Competitive by Nature (Part 1 of 3)

The grass had been mowed just yesterday. The smell was fresh and exciting. The field at Brown’s Corner Recreation Area was alive with the warm-ups of 30 twelve year-olds getting ready for the game. The Falcons were hot this year. They had the best pitcher in the league. A left-hander named McDery who threw a natural inside curve. The Dodgers were on a three-game winning streak Just last Saturday, they had creamed the Giants 8-1. Their big first baseman was a power-hitter they called Train. His real name was Terry, but his nickname stuck after the first game of the season when he shattered the catcher’s collarbone while stealing home. He’d run him over like a steam engine and didn’t even look back when the stretcher came. Train had stretched many easy singles into doubles and triples through the way he chugged around the bases. He put his head down and charged full-throttle until he got there. Not many kids stayed in the way once he got going.

The game started with the national anthem played over the P.A. system as usual. With the static subsiding in the closing chords, the umpire shouted, “PLAY BALL” and the Dodgers took to the field with a yell. The first three innings of the seven-inning event went by quickly with little excitement and no score. Only four hits broke the boredom. The Falcons got a single and a double, while the Dodgers replied with two singles of their own. Train struck out once. McDery was as good as ever. His curve seemed to hang in the air, teasing the batter, before it broke across the plate.

In the fourth inning, with two outs, the Dodgers’ shortstop smacked a double to left and the center fielder spiked a single up the middle. Runners were on first and third with the Train coming up to bat. At 1-1, Train stepped out of the batter’s box to dig some grit out of his eye. When he stepped back in, he whaled a shot all the way to the chain-link fence in left-center field. He made it to third where he crashed into the defender of that base. The umpire called him safe and Train stood on the bag as he brushed the dirt off his pants. The third baseman just rubbed his left shoulder and thought ugly thoughts his mother would not approve of if she knew about them. It didn’t change the fact that the Dodgers now led 2-0. Donald “The-Paste-Eater” Wilson came up next and struck out to retire the side.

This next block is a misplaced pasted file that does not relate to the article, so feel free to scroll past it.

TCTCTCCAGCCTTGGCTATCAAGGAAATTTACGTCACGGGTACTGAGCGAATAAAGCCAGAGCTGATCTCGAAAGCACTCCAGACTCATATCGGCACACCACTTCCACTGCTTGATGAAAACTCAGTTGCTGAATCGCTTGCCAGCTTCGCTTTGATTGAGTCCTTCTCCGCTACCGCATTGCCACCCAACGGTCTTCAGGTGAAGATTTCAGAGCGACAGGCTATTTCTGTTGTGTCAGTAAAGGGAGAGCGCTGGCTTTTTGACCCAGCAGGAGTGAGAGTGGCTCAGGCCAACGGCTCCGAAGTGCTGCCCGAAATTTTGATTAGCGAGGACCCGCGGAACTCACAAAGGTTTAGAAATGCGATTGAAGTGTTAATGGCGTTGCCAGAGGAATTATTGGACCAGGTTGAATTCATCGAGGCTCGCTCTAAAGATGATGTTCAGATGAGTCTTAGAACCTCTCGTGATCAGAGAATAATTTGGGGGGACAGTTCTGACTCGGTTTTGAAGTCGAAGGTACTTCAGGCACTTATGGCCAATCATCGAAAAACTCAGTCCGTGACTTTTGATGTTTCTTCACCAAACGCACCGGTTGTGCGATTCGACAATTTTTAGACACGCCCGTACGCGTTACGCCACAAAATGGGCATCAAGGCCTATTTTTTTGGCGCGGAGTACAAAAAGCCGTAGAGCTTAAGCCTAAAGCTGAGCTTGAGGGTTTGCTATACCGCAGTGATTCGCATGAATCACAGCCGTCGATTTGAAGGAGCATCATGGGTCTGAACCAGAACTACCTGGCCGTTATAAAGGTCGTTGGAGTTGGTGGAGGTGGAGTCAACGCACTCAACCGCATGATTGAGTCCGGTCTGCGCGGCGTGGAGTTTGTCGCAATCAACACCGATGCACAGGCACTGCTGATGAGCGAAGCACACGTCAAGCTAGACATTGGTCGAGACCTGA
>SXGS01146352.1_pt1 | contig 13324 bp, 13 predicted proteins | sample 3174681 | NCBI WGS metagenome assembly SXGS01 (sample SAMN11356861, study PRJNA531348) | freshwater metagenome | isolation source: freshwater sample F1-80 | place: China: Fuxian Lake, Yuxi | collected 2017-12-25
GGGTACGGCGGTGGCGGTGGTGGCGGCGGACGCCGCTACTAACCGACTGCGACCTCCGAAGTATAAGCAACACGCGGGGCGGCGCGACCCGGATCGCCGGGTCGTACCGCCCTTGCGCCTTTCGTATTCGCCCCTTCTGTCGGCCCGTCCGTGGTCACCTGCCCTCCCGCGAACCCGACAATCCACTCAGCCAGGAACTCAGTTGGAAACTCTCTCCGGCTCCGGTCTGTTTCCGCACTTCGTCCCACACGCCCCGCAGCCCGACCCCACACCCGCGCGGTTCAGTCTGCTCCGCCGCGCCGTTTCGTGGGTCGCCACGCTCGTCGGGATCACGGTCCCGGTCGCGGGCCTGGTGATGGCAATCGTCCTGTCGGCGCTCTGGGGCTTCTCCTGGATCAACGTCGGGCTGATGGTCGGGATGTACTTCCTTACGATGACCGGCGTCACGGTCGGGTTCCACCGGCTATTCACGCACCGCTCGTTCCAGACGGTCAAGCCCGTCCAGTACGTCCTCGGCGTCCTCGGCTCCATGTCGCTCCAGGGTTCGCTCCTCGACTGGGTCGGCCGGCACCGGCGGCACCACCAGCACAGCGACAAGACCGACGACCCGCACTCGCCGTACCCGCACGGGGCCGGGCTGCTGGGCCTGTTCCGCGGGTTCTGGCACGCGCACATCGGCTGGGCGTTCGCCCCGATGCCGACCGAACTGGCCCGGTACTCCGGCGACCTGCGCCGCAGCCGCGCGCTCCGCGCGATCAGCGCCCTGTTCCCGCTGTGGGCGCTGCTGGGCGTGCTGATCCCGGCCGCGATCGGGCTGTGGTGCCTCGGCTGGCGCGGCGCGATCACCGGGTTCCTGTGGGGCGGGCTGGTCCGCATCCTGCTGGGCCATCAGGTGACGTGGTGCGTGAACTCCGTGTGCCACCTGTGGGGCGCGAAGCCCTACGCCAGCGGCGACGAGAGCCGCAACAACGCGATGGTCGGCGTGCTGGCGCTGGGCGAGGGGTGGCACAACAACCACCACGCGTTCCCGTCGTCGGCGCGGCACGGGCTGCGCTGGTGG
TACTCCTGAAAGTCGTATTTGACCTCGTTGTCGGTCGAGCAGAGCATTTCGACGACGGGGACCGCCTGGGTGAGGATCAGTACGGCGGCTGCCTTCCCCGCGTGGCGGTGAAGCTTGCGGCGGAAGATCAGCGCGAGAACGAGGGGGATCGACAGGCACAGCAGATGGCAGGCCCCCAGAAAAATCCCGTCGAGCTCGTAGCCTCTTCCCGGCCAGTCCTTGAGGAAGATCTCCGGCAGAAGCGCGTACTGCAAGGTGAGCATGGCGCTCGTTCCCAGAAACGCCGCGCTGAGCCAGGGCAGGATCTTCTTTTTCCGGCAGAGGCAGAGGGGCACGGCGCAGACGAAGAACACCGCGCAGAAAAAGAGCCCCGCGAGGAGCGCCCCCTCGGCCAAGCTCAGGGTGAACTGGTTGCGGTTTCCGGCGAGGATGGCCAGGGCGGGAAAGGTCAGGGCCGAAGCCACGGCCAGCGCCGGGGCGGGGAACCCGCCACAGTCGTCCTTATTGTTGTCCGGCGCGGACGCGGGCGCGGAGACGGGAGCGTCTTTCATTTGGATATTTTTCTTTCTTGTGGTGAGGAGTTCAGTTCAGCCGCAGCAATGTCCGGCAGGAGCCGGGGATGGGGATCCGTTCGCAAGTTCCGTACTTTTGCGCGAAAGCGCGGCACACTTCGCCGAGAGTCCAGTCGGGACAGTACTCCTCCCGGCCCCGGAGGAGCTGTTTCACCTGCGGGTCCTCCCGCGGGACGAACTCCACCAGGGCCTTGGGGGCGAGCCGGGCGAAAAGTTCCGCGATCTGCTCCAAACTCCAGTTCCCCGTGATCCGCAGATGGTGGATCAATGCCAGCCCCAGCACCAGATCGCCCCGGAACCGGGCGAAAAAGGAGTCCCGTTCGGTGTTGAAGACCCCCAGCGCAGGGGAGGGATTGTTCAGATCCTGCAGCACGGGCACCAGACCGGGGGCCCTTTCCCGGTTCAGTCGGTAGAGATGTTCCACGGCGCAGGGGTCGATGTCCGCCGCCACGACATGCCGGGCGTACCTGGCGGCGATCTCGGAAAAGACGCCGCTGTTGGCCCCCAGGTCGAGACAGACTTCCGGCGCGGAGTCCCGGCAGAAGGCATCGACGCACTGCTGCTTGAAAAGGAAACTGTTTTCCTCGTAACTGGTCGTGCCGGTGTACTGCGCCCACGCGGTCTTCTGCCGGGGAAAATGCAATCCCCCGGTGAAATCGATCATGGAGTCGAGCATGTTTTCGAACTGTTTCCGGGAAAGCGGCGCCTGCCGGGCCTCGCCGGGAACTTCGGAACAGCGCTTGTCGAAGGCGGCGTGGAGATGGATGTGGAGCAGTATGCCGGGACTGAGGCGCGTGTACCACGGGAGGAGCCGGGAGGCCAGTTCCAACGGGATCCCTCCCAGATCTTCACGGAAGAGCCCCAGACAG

At the top of the fifth, the Falcons fought back. They scored one run off a throwing error from right field before being put back out in the field again. The bottom of the fifth and the entire sixth inning were uneventful in terms of score. The only noteworthy event was when Jimmy Wireman caught a pop-fly with his glove when it bounced off his mouth. Not much blood, but his dentist would see him later that week.

At the top of the seventh, the score was still 2-1 Dodgers. Two quick outs for the Falcons. A strike-out swinging at bad pitches and a line drive to the second baseman who caught it out of self-defense. Last chance for the Falcons. David “Coke-bottle-glasses” Johnson got hit by a pitch and wound up on first base. Lenny walked and Steve got a single to load the bases. Keith came up and took a swing at the first pitch and sent it to the right field fence, ending up with a long single and driving in two runs. Justin walked. Adam struck out and put an end to the rally. The Falcons took the field to defend their lead of 3-2 over the Dodgers.

In the stands, moms cheered and prayed for their little ones while dads muttered threats of extra practice and chores if their sons lost. Up to bat first came Gerald, the center fielder. He let two pitches go past as the Train waited in the on-deck circle shooing flies from his face between swings. On the third pitch, Gerald cracked a strong drive out to left field and made it to second base with ease. Train made his way to the plate wearing a smug grin. He was ready to hit one out. Just let McDery try a hanging curve on him! A fly landed on his right cheek and Train smacked it instinctively with his dirty palm.

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